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Ally Financial says 'Thank you, taxpayers'
Written by Russel Buenconsejo     April 09, 2014    
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The government is about to sell a big stake in Ally Financial, the auto loan giant formerly known as GMAC, through an initial public offering. It's a victory for taxpayers who had to bail the company out at the height of the financial crisis.

But what about investors? Should you buy shares of Ally when it starts trading on the NYSE later this week under the ticker symbol ALLY (ALLY)?

Absolutely not.

That's good for Treasury. But the auto lender's stock looks risky.

Ally received $17.2 billion in bailout funds from the government's controversial Troubled Asset Relief Program (TARP).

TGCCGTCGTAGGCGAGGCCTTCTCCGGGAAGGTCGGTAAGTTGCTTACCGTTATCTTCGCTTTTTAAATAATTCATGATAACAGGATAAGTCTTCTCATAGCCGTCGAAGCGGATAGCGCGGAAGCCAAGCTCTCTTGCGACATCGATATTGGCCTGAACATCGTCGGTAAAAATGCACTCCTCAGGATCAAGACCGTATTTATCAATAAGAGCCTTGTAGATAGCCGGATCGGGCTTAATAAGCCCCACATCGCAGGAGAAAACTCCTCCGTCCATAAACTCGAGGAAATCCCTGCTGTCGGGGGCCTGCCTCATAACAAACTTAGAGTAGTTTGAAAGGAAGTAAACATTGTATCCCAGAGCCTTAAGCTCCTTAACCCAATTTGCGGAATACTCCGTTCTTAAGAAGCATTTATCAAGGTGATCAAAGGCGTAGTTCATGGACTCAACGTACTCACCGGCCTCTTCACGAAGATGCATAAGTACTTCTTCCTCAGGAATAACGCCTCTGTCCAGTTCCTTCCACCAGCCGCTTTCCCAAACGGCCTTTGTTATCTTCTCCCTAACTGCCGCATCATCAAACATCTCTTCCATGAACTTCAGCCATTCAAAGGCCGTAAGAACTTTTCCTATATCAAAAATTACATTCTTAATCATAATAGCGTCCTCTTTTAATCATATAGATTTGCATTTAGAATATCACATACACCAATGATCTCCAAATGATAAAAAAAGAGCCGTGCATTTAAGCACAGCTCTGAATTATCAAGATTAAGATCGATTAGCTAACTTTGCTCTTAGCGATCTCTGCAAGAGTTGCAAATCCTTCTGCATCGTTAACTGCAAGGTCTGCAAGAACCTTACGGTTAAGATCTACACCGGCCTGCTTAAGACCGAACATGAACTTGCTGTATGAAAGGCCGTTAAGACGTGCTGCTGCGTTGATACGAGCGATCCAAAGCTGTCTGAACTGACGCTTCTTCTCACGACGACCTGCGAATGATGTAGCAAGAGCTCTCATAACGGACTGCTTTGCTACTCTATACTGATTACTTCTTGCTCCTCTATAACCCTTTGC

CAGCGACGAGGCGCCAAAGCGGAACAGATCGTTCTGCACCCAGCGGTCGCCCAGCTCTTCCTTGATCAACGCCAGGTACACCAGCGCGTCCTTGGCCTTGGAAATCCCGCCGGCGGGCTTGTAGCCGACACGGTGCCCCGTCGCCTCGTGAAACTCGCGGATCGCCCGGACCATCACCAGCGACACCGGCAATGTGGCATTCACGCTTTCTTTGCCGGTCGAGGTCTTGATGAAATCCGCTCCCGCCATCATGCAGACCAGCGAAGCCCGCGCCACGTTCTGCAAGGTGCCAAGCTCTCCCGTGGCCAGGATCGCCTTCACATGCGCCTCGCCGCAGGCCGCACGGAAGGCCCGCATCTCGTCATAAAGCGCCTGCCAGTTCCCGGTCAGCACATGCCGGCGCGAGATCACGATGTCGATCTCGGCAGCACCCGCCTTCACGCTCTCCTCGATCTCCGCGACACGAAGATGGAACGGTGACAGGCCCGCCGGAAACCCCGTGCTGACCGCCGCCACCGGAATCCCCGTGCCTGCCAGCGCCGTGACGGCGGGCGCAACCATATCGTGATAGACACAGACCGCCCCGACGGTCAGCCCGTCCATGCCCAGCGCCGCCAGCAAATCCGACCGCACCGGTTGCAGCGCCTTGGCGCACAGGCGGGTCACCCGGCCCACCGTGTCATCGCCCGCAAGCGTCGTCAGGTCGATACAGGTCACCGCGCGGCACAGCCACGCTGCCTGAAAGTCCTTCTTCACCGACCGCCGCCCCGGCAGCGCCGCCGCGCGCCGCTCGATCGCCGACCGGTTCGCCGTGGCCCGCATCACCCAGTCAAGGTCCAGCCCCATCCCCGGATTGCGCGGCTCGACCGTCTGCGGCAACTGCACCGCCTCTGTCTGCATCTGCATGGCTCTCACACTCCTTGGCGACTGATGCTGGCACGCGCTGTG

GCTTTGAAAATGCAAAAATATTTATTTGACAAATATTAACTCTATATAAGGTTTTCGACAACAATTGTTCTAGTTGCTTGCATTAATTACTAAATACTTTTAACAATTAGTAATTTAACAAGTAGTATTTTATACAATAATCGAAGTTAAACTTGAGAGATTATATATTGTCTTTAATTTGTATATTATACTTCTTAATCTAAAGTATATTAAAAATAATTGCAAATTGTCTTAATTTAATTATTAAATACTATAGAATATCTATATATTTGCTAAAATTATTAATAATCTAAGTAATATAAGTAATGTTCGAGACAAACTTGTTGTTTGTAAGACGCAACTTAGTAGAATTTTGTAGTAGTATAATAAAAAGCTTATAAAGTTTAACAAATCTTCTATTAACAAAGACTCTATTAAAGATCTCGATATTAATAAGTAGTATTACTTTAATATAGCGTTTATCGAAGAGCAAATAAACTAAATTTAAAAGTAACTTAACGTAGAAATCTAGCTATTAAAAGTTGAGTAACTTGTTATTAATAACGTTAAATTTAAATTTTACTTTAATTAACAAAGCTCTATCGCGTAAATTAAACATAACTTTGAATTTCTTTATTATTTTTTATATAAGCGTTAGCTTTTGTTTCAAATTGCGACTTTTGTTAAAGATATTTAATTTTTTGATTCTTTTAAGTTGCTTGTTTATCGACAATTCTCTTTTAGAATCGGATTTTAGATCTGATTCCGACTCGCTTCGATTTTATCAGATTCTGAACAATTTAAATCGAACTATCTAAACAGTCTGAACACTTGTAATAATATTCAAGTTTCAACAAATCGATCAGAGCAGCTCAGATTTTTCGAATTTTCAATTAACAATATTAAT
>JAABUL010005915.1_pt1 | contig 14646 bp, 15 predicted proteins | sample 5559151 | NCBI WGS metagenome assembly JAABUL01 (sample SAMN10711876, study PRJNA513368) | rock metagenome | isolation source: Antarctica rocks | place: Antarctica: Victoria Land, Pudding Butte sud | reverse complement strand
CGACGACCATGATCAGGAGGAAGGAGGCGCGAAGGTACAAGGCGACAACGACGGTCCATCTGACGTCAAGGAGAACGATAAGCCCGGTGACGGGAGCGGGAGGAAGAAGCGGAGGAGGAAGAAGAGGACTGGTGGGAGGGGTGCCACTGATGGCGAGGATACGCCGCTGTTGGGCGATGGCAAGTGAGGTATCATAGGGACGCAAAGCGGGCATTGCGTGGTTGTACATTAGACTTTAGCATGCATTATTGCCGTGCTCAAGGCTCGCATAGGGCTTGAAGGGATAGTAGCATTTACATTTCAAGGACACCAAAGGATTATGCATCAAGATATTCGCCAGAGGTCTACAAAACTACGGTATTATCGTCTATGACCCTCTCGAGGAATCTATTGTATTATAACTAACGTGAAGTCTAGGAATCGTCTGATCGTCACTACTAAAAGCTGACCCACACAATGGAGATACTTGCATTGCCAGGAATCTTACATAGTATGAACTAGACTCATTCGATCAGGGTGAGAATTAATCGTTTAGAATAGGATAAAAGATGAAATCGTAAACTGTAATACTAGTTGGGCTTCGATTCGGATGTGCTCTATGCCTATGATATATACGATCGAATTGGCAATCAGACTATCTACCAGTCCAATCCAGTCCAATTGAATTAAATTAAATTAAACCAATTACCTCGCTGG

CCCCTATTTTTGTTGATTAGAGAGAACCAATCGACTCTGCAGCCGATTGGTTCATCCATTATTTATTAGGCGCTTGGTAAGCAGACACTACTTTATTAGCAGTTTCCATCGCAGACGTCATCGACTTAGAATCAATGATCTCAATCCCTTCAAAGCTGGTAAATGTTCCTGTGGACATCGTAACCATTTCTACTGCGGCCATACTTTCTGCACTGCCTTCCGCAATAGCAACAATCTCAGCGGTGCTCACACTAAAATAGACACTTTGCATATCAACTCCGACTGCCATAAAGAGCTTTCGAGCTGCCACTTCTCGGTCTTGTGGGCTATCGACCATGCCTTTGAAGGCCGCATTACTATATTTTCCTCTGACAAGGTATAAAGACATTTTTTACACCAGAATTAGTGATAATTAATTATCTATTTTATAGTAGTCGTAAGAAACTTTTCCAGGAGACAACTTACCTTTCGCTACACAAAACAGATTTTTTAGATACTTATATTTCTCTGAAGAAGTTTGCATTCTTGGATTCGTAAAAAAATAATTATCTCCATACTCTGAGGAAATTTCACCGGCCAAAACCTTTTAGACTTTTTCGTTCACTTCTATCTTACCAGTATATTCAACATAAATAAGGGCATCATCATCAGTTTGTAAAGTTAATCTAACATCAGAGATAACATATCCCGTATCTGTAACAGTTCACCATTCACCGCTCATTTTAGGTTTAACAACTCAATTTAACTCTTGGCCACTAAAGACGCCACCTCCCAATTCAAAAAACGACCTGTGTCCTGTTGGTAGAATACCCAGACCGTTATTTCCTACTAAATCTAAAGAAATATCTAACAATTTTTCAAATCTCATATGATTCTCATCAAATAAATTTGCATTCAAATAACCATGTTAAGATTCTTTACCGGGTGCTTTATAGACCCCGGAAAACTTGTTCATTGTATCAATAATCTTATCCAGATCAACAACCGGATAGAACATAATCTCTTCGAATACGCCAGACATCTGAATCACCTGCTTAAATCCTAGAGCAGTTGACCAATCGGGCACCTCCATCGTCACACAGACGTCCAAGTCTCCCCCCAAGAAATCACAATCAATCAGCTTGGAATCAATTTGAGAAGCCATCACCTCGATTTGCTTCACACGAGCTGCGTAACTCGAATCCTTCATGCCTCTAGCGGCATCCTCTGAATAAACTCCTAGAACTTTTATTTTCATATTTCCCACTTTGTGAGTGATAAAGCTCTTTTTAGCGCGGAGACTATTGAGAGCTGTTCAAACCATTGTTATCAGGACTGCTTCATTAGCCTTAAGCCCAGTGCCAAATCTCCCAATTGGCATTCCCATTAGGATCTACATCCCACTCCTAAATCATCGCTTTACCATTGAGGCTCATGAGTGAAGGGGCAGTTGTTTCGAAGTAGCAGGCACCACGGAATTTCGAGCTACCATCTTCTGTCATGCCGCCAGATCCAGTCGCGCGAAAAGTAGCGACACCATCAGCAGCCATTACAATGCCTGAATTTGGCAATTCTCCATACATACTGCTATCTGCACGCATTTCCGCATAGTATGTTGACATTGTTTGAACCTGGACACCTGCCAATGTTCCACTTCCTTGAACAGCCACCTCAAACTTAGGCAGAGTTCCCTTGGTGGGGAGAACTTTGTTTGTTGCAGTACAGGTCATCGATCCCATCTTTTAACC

Don't get me wrong, it's good news that the Treasury Department is unloading part of its Ally investment. Based on the $26.50 midpoint of Ally's projected price range of $25 to $28 a share, the government -- and by extension, taxpayers like you and me -- would raise just over $2.5 billion from the sale.

And that number is likely to go higher since the government may also sell another 14.5 million shares to the underwriters of the deal -- a long list that includes other former TARP beneficiaries such as Citigroup (C), Goldman Sachs (GS), Morgan Stanley (MS), Bank of America (BAC) and JPMorgan Chase (JPM).

So it's possible that the Treasury will finally eke out a profit from Ally. That's because Ally has already paid back $15.3 billion to the government.

[Read Full Article: Ally Financial says 'Thank you, taxpayers']




Paul R. La Monica
Contributor's Comment
Ally is going public so it can pay back the government for its bailout. That's good news. But the auto lender's stock is risky.
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